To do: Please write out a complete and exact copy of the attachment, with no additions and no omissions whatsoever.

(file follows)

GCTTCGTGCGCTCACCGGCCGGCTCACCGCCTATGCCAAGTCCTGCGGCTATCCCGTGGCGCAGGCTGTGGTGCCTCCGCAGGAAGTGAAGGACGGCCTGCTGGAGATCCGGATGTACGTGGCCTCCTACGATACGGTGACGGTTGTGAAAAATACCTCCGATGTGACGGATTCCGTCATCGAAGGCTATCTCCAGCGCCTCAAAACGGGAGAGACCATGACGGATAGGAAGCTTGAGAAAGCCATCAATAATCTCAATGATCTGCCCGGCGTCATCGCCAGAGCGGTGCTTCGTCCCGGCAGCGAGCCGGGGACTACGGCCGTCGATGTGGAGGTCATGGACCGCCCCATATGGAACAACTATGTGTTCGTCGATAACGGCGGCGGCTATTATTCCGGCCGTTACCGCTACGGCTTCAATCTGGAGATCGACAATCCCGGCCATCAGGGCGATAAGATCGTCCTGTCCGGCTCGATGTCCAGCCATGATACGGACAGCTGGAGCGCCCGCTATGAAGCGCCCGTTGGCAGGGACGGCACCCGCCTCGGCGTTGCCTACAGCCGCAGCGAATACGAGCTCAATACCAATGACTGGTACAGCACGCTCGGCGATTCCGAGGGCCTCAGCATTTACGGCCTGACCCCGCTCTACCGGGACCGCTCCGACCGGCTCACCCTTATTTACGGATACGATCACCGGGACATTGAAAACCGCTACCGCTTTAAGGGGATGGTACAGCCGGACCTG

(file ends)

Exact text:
GCTTCGTGCGCTCACCGGCCGGCTCACCGCCTATGCCAAGTCCTGCGGCTATCCCGTGGCGCAGGCTGTGGTGCCTCCGCAGGAAGTGAAGGACGGCCTGCTGGAGATCCGGATGTACGTGGCCTCCTACGATACGGTGACGGTTGTGAAAAATACCTCCGATGTGACGGATTCCGTCATCGAAGGCTATCTCCAGCGCCTCAAAACGGGAGAGACCATGACGGATAGGAAGCTTGAGAAAGCCATCAATAATCTCAATGATCTGCCCGGCGTCATCGCCAGAGCGGTGCTTCGTCCCGGCAGCGAGCCGGGGACTACGGCCGTCGATGTGGAGGTCATGGACCGCCCCATATGGAACAACTATGTGTTCGTCGATAACGGCGGCGGCTATTATTCCGGCCGTTACCGCTACGGCTTCAATCTGGAGATCGACAATCCCGGCCATCAGGGCGATAAGATCGTCCTGTCCGGCTCGATGTCCAGCCATGATACGGACAGCTGGAGCGCCCGCTATGAAGCGCCCGTTGGCAGGGACGGCACCCGCCTCGGCGTTGCCTACAGCCGCAGCGAATACGAGCTCAATACCAATGACTGGTACAGCACGCTCGGCGATTCCGAGGGCCTCAGCATTTACGGCCTGACCCCGCTCTACCGGGACCGCTCCGACCGGCTCACCCTTATTTACGGATACGATCACCGGGACATTGAAAACCGCTACCGCTTTAAGGGGATGGTACAGCCGGACCTG